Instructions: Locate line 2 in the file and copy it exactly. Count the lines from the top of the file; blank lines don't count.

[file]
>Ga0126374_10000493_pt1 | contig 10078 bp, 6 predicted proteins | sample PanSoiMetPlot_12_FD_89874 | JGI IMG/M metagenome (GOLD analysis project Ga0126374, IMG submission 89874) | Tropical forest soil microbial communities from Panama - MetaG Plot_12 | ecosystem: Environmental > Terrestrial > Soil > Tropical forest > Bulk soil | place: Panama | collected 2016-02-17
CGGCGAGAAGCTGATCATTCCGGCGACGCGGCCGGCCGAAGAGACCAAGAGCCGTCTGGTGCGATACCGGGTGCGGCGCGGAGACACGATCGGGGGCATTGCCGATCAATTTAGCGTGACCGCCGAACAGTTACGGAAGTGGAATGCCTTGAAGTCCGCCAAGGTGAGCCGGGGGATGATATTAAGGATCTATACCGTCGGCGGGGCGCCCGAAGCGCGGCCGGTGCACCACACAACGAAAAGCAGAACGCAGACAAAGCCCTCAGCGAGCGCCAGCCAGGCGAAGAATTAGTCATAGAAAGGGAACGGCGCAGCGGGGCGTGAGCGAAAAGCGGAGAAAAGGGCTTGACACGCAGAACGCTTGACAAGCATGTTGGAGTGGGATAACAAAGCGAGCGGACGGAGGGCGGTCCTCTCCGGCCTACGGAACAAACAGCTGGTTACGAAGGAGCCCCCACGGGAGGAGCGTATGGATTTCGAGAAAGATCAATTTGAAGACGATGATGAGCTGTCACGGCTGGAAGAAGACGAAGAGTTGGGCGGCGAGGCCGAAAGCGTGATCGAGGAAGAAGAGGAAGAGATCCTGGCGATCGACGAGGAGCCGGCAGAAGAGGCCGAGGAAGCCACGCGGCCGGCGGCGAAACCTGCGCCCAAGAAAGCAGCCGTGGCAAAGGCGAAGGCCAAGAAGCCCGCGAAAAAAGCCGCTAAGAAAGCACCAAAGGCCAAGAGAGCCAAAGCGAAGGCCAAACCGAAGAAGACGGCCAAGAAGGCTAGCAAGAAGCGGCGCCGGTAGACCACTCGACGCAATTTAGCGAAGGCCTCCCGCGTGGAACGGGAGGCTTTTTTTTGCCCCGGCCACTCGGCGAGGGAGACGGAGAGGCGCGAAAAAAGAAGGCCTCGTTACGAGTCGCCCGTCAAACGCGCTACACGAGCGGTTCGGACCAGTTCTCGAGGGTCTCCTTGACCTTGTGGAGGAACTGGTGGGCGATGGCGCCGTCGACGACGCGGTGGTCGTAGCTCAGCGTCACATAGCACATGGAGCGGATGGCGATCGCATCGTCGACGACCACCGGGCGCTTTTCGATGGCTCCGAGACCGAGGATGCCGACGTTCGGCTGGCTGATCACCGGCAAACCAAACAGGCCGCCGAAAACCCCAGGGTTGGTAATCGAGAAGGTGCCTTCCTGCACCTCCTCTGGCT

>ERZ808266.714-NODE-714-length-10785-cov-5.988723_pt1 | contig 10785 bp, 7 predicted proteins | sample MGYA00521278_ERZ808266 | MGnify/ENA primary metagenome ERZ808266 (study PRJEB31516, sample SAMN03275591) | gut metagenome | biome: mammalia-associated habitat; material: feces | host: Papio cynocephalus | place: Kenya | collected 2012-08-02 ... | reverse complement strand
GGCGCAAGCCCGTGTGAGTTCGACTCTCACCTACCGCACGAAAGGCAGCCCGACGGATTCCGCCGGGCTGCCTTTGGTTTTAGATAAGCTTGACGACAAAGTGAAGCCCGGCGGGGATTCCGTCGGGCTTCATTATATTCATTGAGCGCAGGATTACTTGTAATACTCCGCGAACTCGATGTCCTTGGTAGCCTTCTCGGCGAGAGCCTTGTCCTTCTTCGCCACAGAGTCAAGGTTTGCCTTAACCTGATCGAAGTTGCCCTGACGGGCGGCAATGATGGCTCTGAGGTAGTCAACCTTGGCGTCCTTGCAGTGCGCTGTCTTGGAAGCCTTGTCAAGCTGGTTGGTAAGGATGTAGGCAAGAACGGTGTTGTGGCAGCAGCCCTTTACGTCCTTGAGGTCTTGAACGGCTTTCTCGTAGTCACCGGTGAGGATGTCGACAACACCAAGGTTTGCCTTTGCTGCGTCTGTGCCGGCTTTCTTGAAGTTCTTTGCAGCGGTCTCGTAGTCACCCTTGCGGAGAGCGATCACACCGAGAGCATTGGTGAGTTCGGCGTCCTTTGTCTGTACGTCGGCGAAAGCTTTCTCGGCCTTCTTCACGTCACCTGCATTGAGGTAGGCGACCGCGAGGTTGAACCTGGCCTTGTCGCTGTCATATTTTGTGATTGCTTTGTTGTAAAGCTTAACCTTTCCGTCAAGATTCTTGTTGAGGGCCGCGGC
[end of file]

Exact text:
CGGCGAGAAGCTGATCATTCCGGCGACGCGGCCGGCCGAAGAGACCAAGAGCCGTCTGGTGCGATACCGGGTGCGGCGCGGAGACACGATCGGGGGCATTGCCGATCAATTTAGCGTGACCGCCGAACAGTTACGGAAGTGGAATGCCTTGAAGTCCGCCAAGGTGAGCCGGGGGATGATATTAAGGATCTATACCGTCGGCGGGGCGCCCGAAGCGCGGCCGGTGCACCACACAACGAAAAGCAGAACGCAGACAAAGCCCTCAGCGAGCGCCAGCCAGGCGAAGAATTAGTCATAGAAAGGGAACGGCGCAGCGGGGCGTGAGCGAAAAGCGGAGAAAAGGGCTTGACACGCAGAACGCTTGACAAGCATGTTGGAGTGGGATAACAAAGCGAGCGGACGGAGGGCGGTCCTCTCCGGCCTACGGAACAAACAGCTGGTTACGAAGGAGCCCCCACGGGAGGAGCGTATGGATTTCGAGAAAGATCAATTTGAAGACGATGATGAGCTGTCACGGCTGGAAGAAGACGAAGAGTTGGGCGGCGAGGCCGAAAGCGTGATCGAGGAAGAAGAGGAAGAGATCCTGGCGATCGACGAGGAGCCGGCAGAAGAGGCCGAGGAAGCCACGCGGCCGGCGGCGAAACCTGCGCCCAAGAAAGCAGCCGTGGCAAAGGCGAAGGCCAAGAAGCCCGCGAAAAAAGCCGCTAAGAAAGCACCAAAGGCCAAGAGAGCCAAAGCGAAGGCCAAACCGAAGAAGACGGCCAAGAAGGCTAGCAAGAAGCGGCGCCGGTAGACCACTCGACGCAATTTAGCGAAGGCCTCCCGCGTGGAACGGGAGGCTTTTTTTTGCCCCGGCCACTCGGCGAGGGAGACGGAGAGGCGCGAAAAAAGAAGGCCTCGTTACGAGTCGCCCGTCAAACGCGCTACACGAGCGGTTCGGACCAGTTCTCGAGGGTCTCCTTGACCTTGTGGAGGAACTGGTGGGCGATGGCGCCGTCGACGACGCGGTGGTCGTAGCTCAGCGTCACATAGCACATGGAGCGGATGGCGATCGCATCGTCGACGACCACCGGGCGCTTTTCGATGGCTCCGAGACCGAGGATGCCGACGTTCGGCTGGCTGATCACCGGCAAACCAAACAGGCCGCCGAAAACCCCAGGGTTGGTAATCGAGAAGGTGCCTTCCTGCACCTCCTCTGGCT